So, you want to get services performed for your business by hiring independent contractors?
Here are 3 things you should know before doing so.
1. Put It In Writing
Use a professionally prepared written independent contractor agreement with each services provider. A good business contracts attorney can prepare an agreement you can reuse if you need the same services from different contractors over time.
Related Article: How To Use Independent Contractor Agreements
2. Independent Contractors Are Not Employees
There are additional responsibilities you have if your workers are employees instead of independent contractors. This includes your payment of taxes and contributions to Social Security, Medicare, workers compensation, and unemployment comp funds.
The IRS and your state’s department of revenue will look at various factors (e.g. the degree to which you control how, when, and where the work is performed) to determine whether you have independent contractors or employees working for you.
Related IRS Resource: Independent Contractor (Self-Employed) or Employee?
Why is this important?
Because if you treat employees as contractors, you may be liable for back taxes and penalties.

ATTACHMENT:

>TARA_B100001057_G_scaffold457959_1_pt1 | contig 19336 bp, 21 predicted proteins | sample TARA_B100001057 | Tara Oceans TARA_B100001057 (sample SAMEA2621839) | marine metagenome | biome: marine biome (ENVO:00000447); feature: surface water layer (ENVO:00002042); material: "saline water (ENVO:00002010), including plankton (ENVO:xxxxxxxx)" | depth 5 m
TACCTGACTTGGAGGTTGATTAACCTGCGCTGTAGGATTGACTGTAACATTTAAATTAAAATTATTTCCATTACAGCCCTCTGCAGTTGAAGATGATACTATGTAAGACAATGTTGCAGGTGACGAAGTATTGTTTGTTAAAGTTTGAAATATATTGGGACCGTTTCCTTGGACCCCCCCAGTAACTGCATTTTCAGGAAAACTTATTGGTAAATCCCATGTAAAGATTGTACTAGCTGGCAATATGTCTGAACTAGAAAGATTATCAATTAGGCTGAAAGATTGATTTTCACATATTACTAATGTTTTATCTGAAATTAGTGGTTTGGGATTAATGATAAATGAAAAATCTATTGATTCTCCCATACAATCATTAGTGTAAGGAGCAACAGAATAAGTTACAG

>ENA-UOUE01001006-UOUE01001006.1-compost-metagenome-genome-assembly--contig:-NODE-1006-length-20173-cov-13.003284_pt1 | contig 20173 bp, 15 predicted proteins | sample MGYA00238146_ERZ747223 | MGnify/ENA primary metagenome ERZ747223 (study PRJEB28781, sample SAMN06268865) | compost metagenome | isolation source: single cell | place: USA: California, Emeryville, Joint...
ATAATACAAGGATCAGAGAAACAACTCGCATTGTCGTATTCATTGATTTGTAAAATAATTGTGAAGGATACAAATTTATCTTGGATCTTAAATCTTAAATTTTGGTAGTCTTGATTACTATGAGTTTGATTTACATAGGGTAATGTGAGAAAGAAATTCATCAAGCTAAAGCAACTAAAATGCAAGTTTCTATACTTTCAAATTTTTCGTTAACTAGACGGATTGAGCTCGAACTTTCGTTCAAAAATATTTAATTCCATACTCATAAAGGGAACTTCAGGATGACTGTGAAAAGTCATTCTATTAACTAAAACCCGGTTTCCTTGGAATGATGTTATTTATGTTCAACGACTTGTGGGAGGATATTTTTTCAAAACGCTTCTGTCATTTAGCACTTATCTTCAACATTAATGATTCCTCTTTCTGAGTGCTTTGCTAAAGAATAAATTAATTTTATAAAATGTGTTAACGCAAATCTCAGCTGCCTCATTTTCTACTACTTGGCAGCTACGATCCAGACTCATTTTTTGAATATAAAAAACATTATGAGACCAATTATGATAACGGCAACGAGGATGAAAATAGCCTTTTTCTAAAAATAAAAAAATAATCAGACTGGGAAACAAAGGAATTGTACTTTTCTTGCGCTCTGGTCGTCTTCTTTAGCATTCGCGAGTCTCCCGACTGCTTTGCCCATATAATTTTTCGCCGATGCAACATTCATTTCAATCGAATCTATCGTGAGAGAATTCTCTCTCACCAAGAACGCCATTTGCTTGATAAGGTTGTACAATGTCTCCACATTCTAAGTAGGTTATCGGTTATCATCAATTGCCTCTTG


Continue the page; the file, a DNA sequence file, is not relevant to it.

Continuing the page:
In short, use employment agreements if the workers are actually employees. Only use independent contractor agreements if in fact the workers are contractors.
Related Article: Boost Business With Independent Contractor Agreements
If you don’t know how to classify your potential workers, discuss it with your business lawyer. He can analyze your unique facts and advise you how to proceed.
3. Hiring Independent Contractors Is A Phrase To Avoid
Try to avoid using the words “hire,” “hiring,” and the like when referring to independent contractors even though it’s common in business to use those terms.
Because “hiring” from a legal standpoint generally refers to employment rather than contracting.
In addition, it also puts you in the improper mindset of treating your contractors as if they were employees.
And it may give your workers the wrong idea too.
For example, a contractor who mistakenly believes he is an employee may file an unemployment compensation claim with the state once his project for your company ends. This puts you in the unnecessary position of proving to government bureaucrats that the worker was actually a contractor instead of an employee.
Instead of “hiring,” substitute terms like “contract with” and “retain the services of” when referring to your business relationship with independent contractors.